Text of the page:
Whisky Magazine Issue 21
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Tom Bruce-Gardyne finds that Carneronbridge Distillery is ready to return to the public eye after years in the background of the Scottish whisky industry- all thanks to a member of the Royal family
Fife, as the world is about to discover, is a small county on Scotland's east coast just north of Edinburgh. News of its existence is being beamed around the planet as I write by the massed ranks of tabloid hacks, TV reporters and paparazzi already in position. The reason of course is William, Britain's student prince who has just arrived to begin his four-year course at the country's oldest university. Soon St Andrews will be swelled by a further influx – of American mammas, here to check up on their daughters' prospects of graduating their way into Prince William's heart. Completing the picture, and competing for scarce hotel beds and restaurant tables, will be the seasonal migration of golfers.
It will all be very different from the last time the county was invaded in the second half of the 19th century at the time of the great Victorian railway boom. The desire to connect up the east coast line and lay a track directly from Edinburgh to Dundee had become irresistible despite the difficulties involved. Up until then all trains were forced to make a wide loop inland because the estuaries, or firths, of Scotland's two largest rivers lay in between. So to help build the great bridges needed, thousands of Irish navvies began assembling in camps throughout Fife. In 1872 they began work on the first attempt to span the firth of Tay.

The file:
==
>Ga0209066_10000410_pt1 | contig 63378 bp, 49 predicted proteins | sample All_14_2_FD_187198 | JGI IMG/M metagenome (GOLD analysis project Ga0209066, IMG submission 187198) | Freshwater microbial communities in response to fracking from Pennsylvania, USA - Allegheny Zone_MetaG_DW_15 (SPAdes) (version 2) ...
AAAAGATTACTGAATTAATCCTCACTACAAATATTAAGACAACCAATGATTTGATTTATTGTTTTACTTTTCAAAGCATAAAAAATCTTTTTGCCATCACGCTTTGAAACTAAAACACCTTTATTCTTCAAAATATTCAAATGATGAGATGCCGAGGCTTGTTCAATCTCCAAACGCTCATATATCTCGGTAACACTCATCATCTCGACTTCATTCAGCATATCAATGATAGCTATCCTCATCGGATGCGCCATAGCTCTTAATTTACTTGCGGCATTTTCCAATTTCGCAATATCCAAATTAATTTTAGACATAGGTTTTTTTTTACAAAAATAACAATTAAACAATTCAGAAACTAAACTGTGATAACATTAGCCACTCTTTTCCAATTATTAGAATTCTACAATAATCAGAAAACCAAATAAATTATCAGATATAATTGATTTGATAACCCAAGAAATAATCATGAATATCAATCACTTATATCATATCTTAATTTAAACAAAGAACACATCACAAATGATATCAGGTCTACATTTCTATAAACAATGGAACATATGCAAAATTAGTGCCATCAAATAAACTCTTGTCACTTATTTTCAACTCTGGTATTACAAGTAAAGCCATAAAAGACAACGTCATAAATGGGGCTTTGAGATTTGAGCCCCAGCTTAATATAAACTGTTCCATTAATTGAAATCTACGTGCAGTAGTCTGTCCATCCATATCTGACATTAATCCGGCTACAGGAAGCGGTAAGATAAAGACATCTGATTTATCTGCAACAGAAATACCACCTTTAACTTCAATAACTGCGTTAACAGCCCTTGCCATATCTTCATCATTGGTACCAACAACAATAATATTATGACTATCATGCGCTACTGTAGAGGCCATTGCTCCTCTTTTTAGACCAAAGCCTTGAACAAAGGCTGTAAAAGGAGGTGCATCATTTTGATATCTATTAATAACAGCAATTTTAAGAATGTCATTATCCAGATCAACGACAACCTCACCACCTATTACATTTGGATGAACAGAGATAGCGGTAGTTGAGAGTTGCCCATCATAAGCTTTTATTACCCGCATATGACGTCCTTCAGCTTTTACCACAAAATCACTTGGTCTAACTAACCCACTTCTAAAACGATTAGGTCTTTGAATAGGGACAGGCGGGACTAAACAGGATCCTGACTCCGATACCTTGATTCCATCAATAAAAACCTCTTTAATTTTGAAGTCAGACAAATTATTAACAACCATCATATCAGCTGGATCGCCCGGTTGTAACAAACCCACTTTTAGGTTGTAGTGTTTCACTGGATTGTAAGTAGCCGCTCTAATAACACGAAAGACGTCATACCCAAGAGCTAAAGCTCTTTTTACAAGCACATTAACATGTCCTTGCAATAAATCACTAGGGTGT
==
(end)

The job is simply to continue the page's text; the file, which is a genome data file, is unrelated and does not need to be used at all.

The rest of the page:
The navvies brought with them a craving for Irish whiskey that had to be satisfied. Luckily there was a distillery nearby, just east of Glenroth...